CEDAR CITY — Candidates for Cedar City’s municipal offices faced each other in two separate hour-long debates Monday night on the Southern Utah University campus.
During the first hour, three candidates for Cedar City Council squared off, with incumbent Ron Adams and challengers Bruce Hughes and Scott Phillips each taking turns answering a series of questions posed by the moderators. A fourth candidate in the race, Rich Gillette, was not present at the event and did not provide a reason for his absence. The four candidates are vying for Adams’ city council seat plus one other at-large seat in the Nov. 7 election.
Following the City Council debate, incumbent Mayor Maile Wilson, who is seeking her second four-year term, debated challenger Ryan Durfee, a political newcomer who has lived in Cedar City for the past two decades.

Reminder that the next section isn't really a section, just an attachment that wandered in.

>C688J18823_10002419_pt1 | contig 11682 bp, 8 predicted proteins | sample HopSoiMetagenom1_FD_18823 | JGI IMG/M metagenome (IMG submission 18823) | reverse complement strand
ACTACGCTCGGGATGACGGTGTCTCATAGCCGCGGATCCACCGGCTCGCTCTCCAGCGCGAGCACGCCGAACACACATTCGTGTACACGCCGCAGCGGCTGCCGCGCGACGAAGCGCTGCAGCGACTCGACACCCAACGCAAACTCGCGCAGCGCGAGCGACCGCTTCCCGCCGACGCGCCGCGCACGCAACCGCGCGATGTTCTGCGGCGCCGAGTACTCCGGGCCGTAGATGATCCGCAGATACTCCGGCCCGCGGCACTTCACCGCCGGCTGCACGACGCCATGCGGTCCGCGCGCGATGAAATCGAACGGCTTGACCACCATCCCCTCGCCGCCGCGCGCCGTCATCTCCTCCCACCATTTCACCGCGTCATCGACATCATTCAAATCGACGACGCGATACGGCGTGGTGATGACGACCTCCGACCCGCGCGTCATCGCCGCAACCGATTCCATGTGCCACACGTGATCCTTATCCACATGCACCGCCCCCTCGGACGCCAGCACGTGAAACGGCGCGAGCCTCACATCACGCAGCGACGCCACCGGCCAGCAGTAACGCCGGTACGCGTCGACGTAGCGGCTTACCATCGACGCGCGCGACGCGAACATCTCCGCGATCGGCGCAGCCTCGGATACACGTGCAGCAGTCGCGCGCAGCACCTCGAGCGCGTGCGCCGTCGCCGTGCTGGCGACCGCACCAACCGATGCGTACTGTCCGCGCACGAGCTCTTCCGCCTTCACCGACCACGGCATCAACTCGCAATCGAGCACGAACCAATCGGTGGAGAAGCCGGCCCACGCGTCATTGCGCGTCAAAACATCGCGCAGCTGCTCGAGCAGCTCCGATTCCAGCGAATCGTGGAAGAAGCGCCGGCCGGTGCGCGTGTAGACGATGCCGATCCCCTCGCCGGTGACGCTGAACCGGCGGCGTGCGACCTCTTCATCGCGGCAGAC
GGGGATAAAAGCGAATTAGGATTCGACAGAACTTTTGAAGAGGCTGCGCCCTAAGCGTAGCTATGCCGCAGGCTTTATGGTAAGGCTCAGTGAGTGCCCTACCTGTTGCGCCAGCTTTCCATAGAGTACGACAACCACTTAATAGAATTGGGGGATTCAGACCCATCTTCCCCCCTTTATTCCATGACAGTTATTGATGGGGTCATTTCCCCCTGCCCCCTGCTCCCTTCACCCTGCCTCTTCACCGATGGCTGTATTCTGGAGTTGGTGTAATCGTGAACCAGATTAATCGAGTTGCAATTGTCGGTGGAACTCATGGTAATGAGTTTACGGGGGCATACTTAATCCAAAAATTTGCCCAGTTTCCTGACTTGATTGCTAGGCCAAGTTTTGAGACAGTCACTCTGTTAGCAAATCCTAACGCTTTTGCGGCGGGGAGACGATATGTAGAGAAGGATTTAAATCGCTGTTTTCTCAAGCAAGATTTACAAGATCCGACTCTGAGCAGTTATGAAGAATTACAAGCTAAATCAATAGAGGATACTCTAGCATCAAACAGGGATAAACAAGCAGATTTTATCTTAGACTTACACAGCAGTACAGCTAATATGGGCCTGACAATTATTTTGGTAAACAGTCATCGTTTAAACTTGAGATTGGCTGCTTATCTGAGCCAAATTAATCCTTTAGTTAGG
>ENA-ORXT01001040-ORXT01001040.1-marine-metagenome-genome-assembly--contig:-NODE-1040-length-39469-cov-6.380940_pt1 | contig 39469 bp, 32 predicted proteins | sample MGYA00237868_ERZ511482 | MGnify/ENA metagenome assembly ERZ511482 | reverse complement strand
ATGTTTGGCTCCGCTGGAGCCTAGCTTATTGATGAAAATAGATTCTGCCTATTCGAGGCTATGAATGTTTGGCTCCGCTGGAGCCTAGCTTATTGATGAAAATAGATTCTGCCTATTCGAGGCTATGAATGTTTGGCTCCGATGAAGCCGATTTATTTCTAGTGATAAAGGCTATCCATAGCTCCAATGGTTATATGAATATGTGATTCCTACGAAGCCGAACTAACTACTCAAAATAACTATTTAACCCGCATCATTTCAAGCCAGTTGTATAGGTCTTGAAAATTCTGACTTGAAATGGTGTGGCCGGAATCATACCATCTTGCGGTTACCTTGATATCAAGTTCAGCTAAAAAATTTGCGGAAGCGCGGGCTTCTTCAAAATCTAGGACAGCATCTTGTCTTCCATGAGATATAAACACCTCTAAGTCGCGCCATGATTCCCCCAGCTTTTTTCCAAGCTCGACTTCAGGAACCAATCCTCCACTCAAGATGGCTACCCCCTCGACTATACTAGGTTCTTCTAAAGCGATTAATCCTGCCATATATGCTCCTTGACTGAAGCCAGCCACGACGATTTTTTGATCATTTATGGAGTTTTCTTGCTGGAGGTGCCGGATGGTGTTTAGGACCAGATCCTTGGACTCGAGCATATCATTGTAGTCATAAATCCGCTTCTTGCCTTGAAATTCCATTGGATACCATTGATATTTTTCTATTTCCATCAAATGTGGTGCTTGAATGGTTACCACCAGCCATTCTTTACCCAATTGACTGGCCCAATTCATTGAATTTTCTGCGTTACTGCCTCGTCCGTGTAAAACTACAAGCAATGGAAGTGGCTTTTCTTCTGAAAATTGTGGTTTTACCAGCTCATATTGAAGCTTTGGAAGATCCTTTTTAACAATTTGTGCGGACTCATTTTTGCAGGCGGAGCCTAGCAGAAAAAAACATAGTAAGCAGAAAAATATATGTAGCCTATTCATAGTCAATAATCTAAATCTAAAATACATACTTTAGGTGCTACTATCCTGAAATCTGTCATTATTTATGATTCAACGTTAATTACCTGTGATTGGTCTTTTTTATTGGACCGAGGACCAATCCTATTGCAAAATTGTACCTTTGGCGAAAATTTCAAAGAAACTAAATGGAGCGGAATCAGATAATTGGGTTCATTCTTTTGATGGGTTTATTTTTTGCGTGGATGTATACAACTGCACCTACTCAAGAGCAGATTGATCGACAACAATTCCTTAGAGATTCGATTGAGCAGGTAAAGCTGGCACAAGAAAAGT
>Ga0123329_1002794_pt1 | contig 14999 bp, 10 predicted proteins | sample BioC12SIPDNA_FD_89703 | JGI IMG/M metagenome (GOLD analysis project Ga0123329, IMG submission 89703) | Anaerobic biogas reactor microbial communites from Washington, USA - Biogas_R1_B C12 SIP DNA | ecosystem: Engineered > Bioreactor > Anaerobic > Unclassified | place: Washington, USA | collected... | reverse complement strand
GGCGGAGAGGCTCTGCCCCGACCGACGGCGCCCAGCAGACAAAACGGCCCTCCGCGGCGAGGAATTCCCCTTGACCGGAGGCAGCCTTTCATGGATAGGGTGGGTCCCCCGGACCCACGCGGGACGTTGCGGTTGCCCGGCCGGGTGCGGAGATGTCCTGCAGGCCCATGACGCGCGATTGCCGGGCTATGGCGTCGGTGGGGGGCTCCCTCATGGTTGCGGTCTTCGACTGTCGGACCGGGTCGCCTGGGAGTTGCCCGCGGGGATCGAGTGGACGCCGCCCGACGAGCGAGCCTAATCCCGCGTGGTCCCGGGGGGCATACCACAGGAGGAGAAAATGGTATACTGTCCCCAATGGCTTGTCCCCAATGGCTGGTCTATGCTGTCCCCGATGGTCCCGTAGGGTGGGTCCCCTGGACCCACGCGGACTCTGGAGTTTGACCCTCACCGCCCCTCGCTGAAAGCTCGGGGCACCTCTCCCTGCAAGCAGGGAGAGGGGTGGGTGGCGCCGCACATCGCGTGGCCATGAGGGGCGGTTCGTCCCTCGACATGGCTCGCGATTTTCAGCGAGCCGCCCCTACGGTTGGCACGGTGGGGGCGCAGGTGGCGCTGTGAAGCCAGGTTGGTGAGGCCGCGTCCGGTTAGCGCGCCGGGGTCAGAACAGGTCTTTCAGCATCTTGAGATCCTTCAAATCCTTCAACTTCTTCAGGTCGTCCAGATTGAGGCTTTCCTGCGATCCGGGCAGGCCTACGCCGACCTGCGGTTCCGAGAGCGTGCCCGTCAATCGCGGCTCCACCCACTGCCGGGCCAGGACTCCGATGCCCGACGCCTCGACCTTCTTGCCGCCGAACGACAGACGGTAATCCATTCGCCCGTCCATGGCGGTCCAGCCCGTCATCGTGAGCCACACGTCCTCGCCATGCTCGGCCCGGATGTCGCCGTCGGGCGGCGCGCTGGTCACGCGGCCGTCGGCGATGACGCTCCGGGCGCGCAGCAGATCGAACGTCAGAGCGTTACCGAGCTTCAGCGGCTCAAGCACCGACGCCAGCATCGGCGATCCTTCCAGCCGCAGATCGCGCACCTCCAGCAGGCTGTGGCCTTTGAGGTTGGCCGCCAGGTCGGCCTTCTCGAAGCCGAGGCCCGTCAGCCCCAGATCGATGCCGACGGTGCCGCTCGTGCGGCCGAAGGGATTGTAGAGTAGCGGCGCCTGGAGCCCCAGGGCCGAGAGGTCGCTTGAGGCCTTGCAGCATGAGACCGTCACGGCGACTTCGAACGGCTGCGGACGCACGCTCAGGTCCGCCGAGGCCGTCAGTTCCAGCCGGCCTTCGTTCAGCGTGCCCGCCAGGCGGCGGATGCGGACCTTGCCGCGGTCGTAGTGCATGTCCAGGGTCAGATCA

The debates took place in the Great Hall of the Hunter Conference building. An audience of more than 100 people attended the event, which was also broadcast on local radio. SUU students Kenten Pope and Taylor Cella served as moderators, taking turns reading questions to the candidates and giving them up to 60 seconds to respond.
City Council race
In his opening statement, Hughes promised to take his campaign signs down before Oct. 27, the first day of the open house for the new Cedar City LDS temple, an event expected to draw as many as 200,000 visitors to town over a three-week period.
“Let’s make Cedar sparkle and take down those signs,” he said, challenging his opponents to do the same.